David Fischer

2 minute read

Thursday 13 Oct

After a drive down the western coast of Italy past Livorno and admiring the steep cliffs to the ocean, Carl, Ann, Marty and Dave turned inland and headed for Volterra. This is an ancient city in a land of ancient cities. It was a center of the Etruscan world, and evideence of occupancy date back to the second and third millenia BC. By 800 BC, Volterra was a thriving community, and as late as 200 BC, held a treaty with Rome, supplying the Roman Legions during the Second Punic War with wheat for the soldiers and timber for the fleet. By this time, all the other Etruscan towns to the south had fallen under Roman dominion.

We spent time seeing the world’s most extensive collection of Etruscan burial urns, eating gelato and strolling around the town. One can look out and down for tens of miles in all directions, and see clearly the importance of the location. The Medicis’ understood this, and took the opportunity in 1474 to seize the town during a series of bloody disputes among the Volterran nobles. They then built a fortress that dominates the city to this day.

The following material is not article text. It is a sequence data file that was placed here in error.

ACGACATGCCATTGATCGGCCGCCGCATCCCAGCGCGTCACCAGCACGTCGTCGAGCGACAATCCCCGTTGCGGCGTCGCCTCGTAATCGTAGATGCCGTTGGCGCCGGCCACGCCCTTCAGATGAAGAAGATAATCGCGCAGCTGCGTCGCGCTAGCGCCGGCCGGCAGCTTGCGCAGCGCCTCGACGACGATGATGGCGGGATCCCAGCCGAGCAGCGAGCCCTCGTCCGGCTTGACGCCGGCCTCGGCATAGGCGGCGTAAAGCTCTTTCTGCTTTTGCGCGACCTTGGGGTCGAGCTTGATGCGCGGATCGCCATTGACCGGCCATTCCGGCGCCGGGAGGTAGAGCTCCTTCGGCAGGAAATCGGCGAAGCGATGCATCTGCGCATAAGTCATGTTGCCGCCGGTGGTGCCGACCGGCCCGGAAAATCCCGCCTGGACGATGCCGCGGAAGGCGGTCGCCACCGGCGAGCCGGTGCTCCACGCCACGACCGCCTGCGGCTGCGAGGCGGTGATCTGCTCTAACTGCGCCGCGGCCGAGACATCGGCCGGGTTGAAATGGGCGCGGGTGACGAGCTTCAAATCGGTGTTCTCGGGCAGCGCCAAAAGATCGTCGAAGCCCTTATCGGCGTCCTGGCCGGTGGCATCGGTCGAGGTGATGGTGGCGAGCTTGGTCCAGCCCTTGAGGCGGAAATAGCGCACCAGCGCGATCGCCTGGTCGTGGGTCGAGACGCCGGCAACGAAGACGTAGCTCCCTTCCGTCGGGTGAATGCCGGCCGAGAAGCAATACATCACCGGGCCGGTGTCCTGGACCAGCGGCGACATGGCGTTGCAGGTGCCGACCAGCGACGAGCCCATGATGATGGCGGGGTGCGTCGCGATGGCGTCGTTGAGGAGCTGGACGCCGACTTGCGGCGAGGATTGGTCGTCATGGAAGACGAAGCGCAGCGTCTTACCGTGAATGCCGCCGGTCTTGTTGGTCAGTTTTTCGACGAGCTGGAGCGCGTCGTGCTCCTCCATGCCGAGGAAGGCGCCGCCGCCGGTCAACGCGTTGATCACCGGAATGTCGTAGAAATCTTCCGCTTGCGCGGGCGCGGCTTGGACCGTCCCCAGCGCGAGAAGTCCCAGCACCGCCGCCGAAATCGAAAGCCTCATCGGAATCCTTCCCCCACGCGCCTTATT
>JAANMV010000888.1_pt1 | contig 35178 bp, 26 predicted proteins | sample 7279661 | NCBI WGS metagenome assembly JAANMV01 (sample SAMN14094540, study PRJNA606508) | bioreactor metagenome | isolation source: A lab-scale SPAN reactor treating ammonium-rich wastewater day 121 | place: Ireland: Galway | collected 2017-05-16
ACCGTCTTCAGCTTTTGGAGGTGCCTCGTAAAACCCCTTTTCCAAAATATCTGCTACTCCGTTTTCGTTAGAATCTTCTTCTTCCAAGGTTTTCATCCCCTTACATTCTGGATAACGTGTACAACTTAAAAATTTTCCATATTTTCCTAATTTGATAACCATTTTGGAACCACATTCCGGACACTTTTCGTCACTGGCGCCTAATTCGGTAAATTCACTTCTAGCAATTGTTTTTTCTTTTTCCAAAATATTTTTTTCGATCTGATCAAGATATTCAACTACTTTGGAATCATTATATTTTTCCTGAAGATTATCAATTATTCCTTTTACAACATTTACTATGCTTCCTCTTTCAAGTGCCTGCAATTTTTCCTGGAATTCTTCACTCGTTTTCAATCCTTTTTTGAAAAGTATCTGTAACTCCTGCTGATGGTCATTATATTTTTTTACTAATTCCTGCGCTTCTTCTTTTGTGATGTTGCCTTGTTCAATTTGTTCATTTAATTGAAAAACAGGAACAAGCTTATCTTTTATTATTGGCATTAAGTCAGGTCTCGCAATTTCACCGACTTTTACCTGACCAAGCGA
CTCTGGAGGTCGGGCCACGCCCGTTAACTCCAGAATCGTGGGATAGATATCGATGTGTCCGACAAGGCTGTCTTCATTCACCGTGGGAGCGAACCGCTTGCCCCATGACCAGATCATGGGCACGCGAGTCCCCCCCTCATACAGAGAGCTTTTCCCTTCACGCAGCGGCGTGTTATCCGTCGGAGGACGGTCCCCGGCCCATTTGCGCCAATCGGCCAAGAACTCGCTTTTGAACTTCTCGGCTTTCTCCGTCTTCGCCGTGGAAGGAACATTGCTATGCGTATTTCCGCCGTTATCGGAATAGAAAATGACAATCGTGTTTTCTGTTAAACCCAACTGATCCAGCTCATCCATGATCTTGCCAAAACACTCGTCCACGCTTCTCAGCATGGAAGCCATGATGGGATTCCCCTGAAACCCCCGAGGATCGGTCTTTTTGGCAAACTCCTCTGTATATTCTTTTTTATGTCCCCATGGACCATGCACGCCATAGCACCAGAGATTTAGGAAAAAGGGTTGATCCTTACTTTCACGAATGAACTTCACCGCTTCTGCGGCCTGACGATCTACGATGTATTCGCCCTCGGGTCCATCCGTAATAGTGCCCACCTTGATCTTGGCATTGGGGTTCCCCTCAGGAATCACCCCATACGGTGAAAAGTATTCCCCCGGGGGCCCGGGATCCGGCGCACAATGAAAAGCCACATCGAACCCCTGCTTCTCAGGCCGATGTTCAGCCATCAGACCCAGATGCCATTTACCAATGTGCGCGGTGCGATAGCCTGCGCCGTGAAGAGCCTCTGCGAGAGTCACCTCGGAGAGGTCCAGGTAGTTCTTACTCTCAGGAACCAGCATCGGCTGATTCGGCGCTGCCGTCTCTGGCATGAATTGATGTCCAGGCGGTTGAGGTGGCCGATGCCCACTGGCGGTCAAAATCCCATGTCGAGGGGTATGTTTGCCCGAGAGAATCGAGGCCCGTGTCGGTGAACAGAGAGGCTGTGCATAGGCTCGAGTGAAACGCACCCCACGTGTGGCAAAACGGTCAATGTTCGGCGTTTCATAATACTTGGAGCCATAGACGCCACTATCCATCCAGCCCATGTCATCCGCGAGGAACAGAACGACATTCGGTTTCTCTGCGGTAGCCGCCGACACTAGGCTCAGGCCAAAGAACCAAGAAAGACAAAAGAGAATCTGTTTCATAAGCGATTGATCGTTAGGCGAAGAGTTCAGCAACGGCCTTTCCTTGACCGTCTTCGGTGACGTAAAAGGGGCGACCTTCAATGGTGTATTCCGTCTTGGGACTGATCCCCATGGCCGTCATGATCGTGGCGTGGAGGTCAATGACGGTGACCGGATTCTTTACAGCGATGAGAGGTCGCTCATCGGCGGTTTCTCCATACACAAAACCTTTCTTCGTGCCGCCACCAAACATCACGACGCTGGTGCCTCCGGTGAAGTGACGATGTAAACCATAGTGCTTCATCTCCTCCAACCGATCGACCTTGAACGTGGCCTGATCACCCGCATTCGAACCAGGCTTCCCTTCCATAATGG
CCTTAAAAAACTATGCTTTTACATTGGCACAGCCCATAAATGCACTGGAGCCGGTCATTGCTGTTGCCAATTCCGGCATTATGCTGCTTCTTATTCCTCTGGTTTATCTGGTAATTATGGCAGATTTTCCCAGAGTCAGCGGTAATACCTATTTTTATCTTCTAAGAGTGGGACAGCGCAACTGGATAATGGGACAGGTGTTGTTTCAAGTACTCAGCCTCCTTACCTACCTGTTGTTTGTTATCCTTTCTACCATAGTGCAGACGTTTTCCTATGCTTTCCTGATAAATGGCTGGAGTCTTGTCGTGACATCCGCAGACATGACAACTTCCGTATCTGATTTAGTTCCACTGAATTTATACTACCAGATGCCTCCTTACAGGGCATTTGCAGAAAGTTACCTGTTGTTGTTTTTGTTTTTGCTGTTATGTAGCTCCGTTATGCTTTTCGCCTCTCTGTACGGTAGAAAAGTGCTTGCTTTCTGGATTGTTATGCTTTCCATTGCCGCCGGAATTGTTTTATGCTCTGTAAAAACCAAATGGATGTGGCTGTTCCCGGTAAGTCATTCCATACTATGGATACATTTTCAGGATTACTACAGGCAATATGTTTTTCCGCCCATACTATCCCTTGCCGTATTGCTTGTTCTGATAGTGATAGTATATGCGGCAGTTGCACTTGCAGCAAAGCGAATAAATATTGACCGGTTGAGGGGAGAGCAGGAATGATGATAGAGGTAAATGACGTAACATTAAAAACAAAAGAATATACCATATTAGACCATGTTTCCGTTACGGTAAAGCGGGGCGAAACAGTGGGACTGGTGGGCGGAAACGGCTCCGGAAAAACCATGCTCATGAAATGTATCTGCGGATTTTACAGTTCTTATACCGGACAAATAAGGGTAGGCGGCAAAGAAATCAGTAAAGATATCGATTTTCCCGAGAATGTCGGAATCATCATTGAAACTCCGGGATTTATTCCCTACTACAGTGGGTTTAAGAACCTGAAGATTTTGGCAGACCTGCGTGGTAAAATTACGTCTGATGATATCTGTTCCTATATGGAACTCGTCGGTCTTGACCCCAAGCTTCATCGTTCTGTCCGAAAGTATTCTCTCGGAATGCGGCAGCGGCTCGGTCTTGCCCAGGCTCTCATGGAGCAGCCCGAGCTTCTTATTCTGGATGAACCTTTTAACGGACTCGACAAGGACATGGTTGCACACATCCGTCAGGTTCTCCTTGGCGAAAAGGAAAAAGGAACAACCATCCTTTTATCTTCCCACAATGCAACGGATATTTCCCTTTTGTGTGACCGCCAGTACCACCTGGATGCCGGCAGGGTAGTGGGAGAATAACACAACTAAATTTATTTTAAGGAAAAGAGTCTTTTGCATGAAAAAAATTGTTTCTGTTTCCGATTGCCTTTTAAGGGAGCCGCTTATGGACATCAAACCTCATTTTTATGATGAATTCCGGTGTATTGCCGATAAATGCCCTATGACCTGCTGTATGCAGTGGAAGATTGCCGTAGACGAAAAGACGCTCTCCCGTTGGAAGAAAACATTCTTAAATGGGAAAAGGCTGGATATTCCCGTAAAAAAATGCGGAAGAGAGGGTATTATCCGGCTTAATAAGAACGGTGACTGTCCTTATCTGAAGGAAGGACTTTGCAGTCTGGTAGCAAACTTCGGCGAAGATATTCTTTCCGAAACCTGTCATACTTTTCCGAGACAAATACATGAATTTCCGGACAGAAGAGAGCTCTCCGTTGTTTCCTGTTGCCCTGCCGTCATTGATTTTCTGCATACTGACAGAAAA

Following this, we wandered to the east and the town of San Gimignano. This is the most visited (touristas) town in Italy, adn we were fortunated that it is October and the season for tours is long gone. We heard that in summer it is wall to wall people and 90 degrees. Again, we wandered through the town, admiring the fourteen remaining Medieval and Rennaisance towers. There were 72 at one point. There are wonderful shops, rivaling those of Paris and Rome, though not to many. One can easily spend a small fortune here. One can easily spend a large fortune here.

Then it was the long trek back to Pisa.